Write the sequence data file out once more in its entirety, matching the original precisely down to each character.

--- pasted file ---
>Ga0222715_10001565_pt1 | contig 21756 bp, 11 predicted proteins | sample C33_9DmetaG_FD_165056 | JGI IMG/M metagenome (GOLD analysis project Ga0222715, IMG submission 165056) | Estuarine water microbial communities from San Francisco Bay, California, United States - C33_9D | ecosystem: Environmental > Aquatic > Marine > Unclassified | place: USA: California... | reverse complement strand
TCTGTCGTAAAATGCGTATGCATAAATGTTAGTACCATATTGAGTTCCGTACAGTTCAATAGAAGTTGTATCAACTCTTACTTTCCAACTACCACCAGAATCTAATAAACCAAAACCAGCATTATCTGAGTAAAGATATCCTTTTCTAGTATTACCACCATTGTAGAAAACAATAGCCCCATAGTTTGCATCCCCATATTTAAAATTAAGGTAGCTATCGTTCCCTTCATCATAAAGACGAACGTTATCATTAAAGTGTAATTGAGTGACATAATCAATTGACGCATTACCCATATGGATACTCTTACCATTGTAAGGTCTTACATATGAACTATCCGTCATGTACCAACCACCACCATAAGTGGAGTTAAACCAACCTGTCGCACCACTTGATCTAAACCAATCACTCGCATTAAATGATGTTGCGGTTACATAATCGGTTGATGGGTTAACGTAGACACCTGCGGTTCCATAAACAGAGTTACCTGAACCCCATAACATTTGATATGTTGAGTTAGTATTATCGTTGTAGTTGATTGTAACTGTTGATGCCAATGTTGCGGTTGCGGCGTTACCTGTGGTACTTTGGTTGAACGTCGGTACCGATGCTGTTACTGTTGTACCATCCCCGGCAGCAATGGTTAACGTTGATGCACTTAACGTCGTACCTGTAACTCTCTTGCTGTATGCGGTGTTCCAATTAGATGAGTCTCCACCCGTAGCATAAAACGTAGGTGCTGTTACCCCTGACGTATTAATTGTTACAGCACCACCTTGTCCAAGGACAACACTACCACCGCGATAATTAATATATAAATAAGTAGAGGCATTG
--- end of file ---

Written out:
>Ga0222715_10001565_pt1 | contig 21756 bp, 11 predicted proteins | sample C33_9DmetaG_FD_165056 | JGI IMG/M metagenome (GOLD analysis project Ga0222715, IMG submission 165056) | Estuarine water microbial communities from San Francisco Bay, California, United States - C33_9D | ecosystem: Environmental > Aquatic > Marine > Unclassified | place: USA: California... | reverse complement strand
TCTGTCGTAAAATGCGTATGCATAAATGTTAGTACCATATTGAGTTCCGTACAGTTCAATAGAAGTTGTATCAACTCTTACTTTCCAACTACCACCAGAATCTAATAAACCAAAACCAGCATTATCTGAGTAAAGATATCCTTTTCTAGTATTACCACCATTGTAGAAAACAATAGCCCCATAGTTTGCATCCCCATATTTAAAATTAAGGTAGCTATCGTTCCCTTCATCATAAAGACGAACGTTATCATTAAAGTGTAATTGAGTGACATAATCAATTGACGCATTACCCATATGGATACTCTTACCATTGTAAGGTCTTACATATGAACTATCCGTCATGTACCAACCACCACCATAAGTGGAGTTAAACCAACCTGTCGCACCACTTGATCTAAACCAATCACTCGCATTAAATGATGTTGCGGTTACATAATCGGTTGATGGGTTAACGTAGACACCTGCGGTTCCATAAACAGAGTTACCTGAACCCCATAACATTTGATATGTTGAGTTAGTATTATCGTTGTAGTTGATTGTAACTGTTGATGCCAATGTTGCGGTTGCGGCGTTACCTGTGGTACTTTGGTTGAACGTCGGTACCGATGCTGTTACTGTTGTACCATCCCCGGCAGCAATGGTTAACGTTGATGCACTTAACGTCGTACCTGTAACTCTCTTGCTGTATGCGGTGTTCCAATTAGATGAGTCTCCACCCGTAGCATAAAACGTAGGTGCTGTTACCCCTGACGTATTAATTGTTACAGCACCACCTTGTCCAAGGACAACACTACCACCGCGATAATTAATATATAAATAAGTAGAGGCATTG